What are similarities and differences between a "checksum" algorithm and a "hash" function?

Can they be used instead of each other? Or their usage are different?

For example, for verifying the integrity of a text, which one is better to be used?

And if they are different, what are specific algorithms for each one? Meaning that which algorithm is appropriate for "checksum" and which one for "hash" function?

  • If you define hash function as something along "maps some data to other data", every checksum function is a hash function. Wikipedia lists checksum algorithms as subcategory of hash functions. – bluenote10 Apr 2 at 14:22

A checksum (such as CRC32) is to prevent accidental changes. If one byte changes, the checksum changes. The checksum is not safe to protect against malicious changes: it is pretty easy to create a file with a particular checksum.

A hash function maps some data to other data. It is often used to speed up comparisons or create a hash table. Not all hash functions are secure and the hash does not necessarily changes when the data changes.

A cryptographic hash function (such as SHA1) is a checksum that is secure against malicious changes. It is pretty hard to create a file with a specific cryptographic hash.

To make things more complicated, cryptographic hash functions are sometimes simply referred to as hash functions.

  • A cryptographic hash function does not protect against malicious changes; it can be recalculated and changed just as easily as a checksum. – Beurtschipper Sep 27 '18 at 14:54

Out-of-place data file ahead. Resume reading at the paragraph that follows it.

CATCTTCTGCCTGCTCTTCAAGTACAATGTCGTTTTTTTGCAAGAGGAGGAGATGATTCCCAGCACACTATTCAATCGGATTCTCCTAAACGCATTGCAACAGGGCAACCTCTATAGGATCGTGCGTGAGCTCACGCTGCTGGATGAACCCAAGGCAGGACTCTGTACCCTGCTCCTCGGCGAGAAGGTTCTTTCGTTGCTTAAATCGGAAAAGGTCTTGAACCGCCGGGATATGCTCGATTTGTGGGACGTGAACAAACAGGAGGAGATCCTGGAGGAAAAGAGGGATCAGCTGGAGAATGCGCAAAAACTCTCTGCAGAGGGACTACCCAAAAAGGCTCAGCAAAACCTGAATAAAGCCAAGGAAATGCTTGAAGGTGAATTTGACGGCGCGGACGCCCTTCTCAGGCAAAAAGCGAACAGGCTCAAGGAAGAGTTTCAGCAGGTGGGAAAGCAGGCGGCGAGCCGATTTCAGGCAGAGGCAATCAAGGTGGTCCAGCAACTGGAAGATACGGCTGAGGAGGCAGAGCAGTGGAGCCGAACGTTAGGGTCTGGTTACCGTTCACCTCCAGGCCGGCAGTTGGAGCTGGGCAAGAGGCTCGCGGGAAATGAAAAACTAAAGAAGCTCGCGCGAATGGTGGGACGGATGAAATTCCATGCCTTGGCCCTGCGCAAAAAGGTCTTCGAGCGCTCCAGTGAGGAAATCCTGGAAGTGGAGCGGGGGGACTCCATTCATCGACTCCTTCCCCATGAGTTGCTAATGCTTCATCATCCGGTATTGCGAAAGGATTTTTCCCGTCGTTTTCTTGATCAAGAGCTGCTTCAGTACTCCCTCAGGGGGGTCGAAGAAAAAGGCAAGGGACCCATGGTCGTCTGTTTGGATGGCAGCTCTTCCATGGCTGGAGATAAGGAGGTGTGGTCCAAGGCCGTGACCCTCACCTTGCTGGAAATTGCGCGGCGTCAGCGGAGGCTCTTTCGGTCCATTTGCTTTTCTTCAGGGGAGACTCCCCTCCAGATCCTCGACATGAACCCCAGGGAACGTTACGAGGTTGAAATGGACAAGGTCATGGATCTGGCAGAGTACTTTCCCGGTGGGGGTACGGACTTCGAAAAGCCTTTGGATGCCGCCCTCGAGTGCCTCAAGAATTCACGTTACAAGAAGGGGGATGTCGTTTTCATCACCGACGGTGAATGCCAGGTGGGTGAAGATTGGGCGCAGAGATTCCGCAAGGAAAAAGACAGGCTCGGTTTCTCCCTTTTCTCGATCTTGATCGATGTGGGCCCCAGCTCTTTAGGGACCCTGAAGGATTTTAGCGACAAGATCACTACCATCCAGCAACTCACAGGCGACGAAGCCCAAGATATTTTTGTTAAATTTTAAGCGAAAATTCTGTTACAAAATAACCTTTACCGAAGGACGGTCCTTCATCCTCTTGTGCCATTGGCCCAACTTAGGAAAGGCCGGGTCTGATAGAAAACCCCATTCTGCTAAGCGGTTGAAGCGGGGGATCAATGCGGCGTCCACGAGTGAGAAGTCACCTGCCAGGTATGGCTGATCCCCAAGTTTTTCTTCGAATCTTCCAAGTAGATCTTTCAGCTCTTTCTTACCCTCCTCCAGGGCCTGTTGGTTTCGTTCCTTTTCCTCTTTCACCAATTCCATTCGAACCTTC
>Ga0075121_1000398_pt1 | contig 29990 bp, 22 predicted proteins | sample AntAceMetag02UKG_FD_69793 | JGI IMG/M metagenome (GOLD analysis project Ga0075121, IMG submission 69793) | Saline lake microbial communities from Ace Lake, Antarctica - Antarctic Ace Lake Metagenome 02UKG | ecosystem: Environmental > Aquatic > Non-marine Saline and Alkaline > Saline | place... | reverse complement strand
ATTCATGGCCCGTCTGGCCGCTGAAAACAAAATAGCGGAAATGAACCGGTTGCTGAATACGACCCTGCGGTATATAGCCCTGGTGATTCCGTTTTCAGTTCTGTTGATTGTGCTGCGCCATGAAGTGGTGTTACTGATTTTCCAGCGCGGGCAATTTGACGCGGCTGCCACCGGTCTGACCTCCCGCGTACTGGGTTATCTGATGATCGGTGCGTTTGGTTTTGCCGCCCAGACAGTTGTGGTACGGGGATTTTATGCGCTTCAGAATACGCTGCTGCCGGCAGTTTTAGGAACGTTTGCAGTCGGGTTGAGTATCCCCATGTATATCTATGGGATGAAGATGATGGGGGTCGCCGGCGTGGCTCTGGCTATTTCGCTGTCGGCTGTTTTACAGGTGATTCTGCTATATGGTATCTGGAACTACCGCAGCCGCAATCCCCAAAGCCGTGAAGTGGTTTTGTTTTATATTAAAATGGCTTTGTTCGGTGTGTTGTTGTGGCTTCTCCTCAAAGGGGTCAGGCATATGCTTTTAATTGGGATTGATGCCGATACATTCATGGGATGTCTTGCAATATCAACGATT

• re: "the hash does not necessarily changes when the data changes": example please – dandavis Sep 27 '18 at 20:33
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    @Thierry: some different changes to the original (something like byte #101 and byte #99872) will produce the same 'wrong' CRC, but those files must differ in two bytes. Every single change of less than 32 bits will produce a different CRC32, by design. – dave_thompson_085 Sep 28 '18 at 2:16
  • @dave_thompson_085 That's correct, but only for a CRC, not for just any checksum (e.g. Fletcher's). – forest Sep 28 '18 at 12:43
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    @Thierry Your statement assumes that all these 6 billion variations map to unique different values. The statement "if one byte changes, the checksum changes" is still satisfied though if some of the 6 billion variations map to the same different checksum. – bluenote10 Apr 2 at 14:28

What are similarities and differences between a "checksum" algorithm and a "hash" function?

A checksum is used to determine if something is the same.

If you have download a file, you can never be sure if it got corrupted on the way to your machine. You can use cksum to calculate a checksum (based on CRC-32) of the copy you now have and can then compare it to the checksum the file should have. This is how you check for file integrity.

A hash function is used to map one date to another date of fixed size. A perfect hash function is injective, so there are no collisions. Every input has one fixed output.

A cryptographic hash function is used for verification. With a cryptographic hash function you should to not be able to compute the original input.

A very common use case is password hashing. This allows the verification of a password without having to save the password itself. A service provider only saves a hash of a password and is not able to compute the original password. If the database of password hashes gets compromised, an attacker should not be able to compute these passwords as well. This is not the case, because there are strong and weak algorithms for password hashing. You can find more on that on this very site.


Checksums are used to compare two pieces of information to check if two parties have exactly the same thing.

Hashes are used (in cryptography) to verify something, but this time, deliberately only one party has access to the date that has to be verified, while the other party only has access to the hash.